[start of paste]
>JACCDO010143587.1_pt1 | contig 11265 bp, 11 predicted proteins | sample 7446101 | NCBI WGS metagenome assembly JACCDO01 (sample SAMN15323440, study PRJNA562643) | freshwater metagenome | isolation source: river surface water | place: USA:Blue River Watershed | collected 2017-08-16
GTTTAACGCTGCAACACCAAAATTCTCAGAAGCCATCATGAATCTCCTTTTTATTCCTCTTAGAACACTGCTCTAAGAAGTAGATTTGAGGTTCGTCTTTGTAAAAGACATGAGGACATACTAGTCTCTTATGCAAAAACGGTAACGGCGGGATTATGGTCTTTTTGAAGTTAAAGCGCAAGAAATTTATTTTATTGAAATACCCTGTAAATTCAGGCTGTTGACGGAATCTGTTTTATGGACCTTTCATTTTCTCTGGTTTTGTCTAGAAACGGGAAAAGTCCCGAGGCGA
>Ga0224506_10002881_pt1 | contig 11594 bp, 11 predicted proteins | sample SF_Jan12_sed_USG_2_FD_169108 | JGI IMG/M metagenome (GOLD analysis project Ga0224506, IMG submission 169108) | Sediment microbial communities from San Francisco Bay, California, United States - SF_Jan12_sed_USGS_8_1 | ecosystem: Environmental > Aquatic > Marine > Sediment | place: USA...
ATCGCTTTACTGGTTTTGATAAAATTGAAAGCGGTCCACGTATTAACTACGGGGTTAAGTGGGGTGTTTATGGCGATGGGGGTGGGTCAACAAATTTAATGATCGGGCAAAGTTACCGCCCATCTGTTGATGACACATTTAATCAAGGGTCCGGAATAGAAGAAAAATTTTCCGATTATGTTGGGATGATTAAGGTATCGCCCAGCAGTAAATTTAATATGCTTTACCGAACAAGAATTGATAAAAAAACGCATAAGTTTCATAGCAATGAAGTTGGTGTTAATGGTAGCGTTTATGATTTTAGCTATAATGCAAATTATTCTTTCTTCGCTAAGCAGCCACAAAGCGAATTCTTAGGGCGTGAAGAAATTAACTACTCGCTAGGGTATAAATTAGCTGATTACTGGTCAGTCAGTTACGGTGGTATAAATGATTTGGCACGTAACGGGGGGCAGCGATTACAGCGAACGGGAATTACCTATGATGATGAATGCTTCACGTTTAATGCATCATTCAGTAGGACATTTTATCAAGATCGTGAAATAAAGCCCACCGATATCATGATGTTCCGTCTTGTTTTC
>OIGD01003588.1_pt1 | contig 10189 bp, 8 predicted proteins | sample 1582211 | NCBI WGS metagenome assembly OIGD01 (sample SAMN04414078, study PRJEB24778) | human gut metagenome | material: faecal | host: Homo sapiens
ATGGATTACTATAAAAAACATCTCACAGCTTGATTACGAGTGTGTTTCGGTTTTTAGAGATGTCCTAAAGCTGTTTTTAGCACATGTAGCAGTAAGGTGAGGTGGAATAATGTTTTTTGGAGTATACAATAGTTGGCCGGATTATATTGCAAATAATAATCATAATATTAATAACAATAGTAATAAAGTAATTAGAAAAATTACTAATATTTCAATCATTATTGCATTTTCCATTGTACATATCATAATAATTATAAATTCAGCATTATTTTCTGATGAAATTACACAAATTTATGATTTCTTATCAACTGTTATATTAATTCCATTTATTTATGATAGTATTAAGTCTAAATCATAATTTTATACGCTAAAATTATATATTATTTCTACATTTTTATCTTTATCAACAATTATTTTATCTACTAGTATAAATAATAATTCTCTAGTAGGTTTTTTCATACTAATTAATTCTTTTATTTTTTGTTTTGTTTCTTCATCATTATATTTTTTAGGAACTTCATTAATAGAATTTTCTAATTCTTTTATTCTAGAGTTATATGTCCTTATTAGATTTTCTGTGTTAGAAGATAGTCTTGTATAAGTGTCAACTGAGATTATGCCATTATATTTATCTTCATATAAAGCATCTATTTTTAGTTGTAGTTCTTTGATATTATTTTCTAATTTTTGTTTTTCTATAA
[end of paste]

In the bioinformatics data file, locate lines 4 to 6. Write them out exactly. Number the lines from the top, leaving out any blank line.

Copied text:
ATCGCTTTACTGGTTTTGATAAAATTGAAAGCGGTCCACGTATTAACTACGGGGTTAAGTGGGGTGTTTATGGCGATGGGGGTGGGTCAACAAATTTAATGATCGGGCAAAGTTACCGCCCATCTGTTGATGACACATTTAATCAAGGGTCCGGAATAGAAGAAAAATTTTCCGATTATGTTGGGATGATTAAGGTATCGCCCAGCAGTAAATTTAATATGCTTTACCGAACAAGAATTGATAAAAAAACGCATAAGTTTCATAGCAATGAAGTTGGTGTTAATGGTAGCGTTTATGATTTTAGCTATAATGCAAATTATTCTTTCTTCGCTAAGCAGCCACAAAGCGAATTCTTAGGGCGTGAAGAAATTAACTACTCGCTAGGGTATAAATTAGCTGATTACTGGTCAGTCAGTTACGGTGGTATAAATGATTTGGCACGTAACGGGGGGCAGCGATTACAGCGAACGGGAATTACCTATGATGATGAATGCTTCACGTTTAATGCATCATTCAGTAGGACATTTTATCAAGATCGTGAAATAAAGCCCACCGATATCATGATGTTCCGTCTTGTTTTC
>OIGD01003588.1_pt1 | contig 10189 bp, 8 predicted proteins | sample 1582211 | NCBI WGS metagenome assembly OIGD01 (sample SAMN04414078, study PRJEB24778) | human gut metagenome | material: faecal | host: Homo sapiens
ATGGATTACTATAAAAAACATCTCACAGCTTGATTACGAGTGTGTTTCGGTTTTTAGAGATGTCCTAAAGCTGTTTTTAGCACATGTAGCAGTAAGGTGAGGTGGAATAATGTTTTTTGGAGTATACAATAGTTGGCCGGATTATATTGCAAATAATAATCATAATATTAATAACAATAGTAATAAAGTAATTAGAAAAATTACTAATATTTCAATCATTATTGCATTTTCCATTGTACATATCATAATAATTATAAATTCAGCATTATTTTCTGATGAAATTACACAAATTTATGATTTCTTATCAACTGTTATATTAATTCCATTTATTTATGATAGTATTAAGTCTAAATCATAATTTTATACGCTAAAATTATATATTATTTCTACATTTTTATCTTTATCAACAATTATTTTATCTACTAGTATAAATAATAATTCTCTAGTAGGTTTTTTCATACTAATTAATTCTTTTATTTTTTGTTTTGTTTCTTCATCATTATATTTTTTAGGAACTTCATTAATAGAATTTTCTAATTCTTTTATTCTAGAGTTATATGTCCTTATTAGATTTTCTGTGTTAGAAGATAGTCTTGTATAAGTGTCAACTGAGATTATGCCATTATATTTATCTTCATATAAAGCATCTATTTTTAGTTGTAGTTCTTTGATATTATTTTCTAATTTTTGTTTTTCTATAA